« AnteriorContinuar »
earth, earthy; the second man is the Lord from heaven."
By Adain and Christ compared together, we understand the one to be the type, and the other the antitype. This is a truth which our apostle intimates in more places than one: he expressly declares it in the fifth chapter to the Romans, and the fourteenth verse, where he says, that "Adam was a figure of him that was to come." He was a figure of Christ in these following respects: Adam was a public person, and the head of all mankind, in his state of inuocency, and hence it was, that he falling, conveyed to all his posterity, the imputation of sin ; and there with the total depravity of his fallen nature, his misery, and death: so Christ, as the head of his church and people, conveys to them righteousness and life.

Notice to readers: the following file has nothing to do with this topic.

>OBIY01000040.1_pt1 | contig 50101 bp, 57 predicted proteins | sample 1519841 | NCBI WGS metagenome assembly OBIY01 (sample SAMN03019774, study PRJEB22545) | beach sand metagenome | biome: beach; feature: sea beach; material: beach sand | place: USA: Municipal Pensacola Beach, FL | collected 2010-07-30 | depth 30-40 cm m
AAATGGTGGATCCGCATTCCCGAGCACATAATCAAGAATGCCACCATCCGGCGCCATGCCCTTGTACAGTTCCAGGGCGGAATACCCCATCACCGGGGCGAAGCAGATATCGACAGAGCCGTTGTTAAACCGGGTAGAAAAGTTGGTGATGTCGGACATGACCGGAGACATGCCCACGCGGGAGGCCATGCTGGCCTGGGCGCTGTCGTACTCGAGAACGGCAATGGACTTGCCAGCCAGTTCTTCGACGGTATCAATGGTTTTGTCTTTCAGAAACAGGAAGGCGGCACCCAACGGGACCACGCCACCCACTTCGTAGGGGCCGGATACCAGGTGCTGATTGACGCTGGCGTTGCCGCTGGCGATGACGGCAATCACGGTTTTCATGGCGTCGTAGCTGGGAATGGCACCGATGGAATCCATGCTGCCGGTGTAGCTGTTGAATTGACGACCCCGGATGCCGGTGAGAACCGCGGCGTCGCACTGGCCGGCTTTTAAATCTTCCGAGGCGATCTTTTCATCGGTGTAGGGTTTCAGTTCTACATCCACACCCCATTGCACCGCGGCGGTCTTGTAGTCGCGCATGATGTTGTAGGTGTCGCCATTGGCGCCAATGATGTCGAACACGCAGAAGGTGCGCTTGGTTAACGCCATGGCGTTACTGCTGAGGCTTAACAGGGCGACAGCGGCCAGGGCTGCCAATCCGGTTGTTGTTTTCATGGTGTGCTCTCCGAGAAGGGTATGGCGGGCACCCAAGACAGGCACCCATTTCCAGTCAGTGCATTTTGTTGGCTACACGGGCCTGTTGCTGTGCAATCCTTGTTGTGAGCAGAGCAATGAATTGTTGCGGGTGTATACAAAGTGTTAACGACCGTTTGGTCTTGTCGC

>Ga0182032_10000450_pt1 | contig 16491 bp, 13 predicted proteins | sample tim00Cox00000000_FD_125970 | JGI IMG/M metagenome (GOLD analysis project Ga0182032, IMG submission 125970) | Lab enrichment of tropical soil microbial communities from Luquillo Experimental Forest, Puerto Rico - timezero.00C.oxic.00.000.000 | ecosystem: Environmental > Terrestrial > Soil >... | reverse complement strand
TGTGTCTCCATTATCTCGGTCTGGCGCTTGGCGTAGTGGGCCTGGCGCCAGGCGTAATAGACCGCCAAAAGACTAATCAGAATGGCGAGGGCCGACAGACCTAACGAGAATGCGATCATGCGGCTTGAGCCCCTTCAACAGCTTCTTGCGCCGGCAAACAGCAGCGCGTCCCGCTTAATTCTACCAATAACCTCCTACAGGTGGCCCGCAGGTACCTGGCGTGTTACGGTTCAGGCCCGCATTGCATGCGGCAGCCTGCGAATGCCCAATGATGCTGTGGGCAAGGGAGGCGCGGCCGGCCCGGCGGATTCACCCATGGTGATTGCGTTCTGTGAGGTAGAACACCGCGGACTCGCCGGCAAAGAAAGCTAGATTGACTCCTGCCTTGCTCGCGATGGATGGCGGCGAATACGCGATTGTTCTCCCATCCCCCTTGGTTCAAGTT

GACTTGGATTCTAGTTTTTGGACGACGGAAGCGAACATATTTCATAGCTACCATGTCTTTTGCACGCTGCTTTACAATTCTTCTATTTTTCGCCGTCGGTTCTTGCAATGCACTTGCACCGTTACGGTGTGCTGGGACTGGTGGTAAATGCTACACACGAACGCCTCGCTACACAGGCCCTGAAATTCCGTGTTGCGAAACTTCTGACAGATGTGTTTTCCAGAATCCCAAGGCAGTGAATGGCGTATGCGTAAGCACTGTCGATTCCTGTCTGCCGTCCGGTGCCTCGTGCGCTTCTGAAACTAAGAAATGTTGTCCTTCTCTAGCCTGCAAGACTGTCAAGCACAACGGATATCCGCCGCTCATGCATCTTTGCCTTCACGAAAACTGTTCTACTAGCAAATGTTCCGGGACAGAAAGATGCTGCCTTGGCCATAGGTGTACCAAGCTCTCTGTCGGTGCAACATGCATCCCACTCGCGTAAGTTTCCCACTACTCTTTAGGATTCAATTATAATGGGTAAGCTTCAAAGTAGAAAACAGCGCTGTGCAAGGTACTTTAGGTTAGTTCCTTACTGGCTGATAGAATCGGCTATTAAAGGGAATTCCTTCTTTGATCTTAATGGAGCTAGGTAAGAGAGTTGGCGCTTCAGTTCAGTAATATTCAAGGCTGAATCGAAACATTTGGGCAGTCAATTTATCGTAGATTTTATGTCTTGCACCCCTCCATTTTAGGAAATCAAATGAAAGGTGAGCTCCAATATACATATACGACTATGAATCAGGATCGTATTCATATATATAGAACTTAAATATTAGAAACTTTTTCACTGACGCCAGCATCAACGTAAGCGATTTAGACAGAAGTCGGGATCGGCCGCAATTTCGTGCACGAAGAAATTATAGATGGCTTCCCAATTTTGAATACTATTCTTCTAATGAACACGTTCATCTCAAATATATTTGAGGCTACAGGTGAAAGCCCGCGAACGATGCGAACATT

This is what the apostle treats of in the fifth chapter to the Romans; but in the chapter before us, his design in speaking of the two Adams, is to point out how Christ was set forth and represented by the first man, (even in his pure ere* ation state, above the consideration of the fall) as pre-ordained before the world was, to be the head and root of the elect, to convey to thern all the blessings of supernatural life, immortality, and blessedness. Our apostle's doctrine in this chapter is concerning the resurrection of the elect dead; this he proves by many arguments, in the beginning of this chapter, the chief of which are drawn from the resurrection of Christ, in whom all the elect must live, as in Adam all die. This is treated of from the beginning of it, to the twenty-first and twenty-second verses. At the thirty-fifth verse he starts the question, as if made by one who yet objected to the doctrine of the resurrection; with what body, or in what state and condition of life shall the dead arise? To which he answers that, for matter and substance, it is the same body they had before. But for qualifications, the condition of their persons and state of life, shall differ from what they now are, as much as a body celestial, does from a terrestrial body.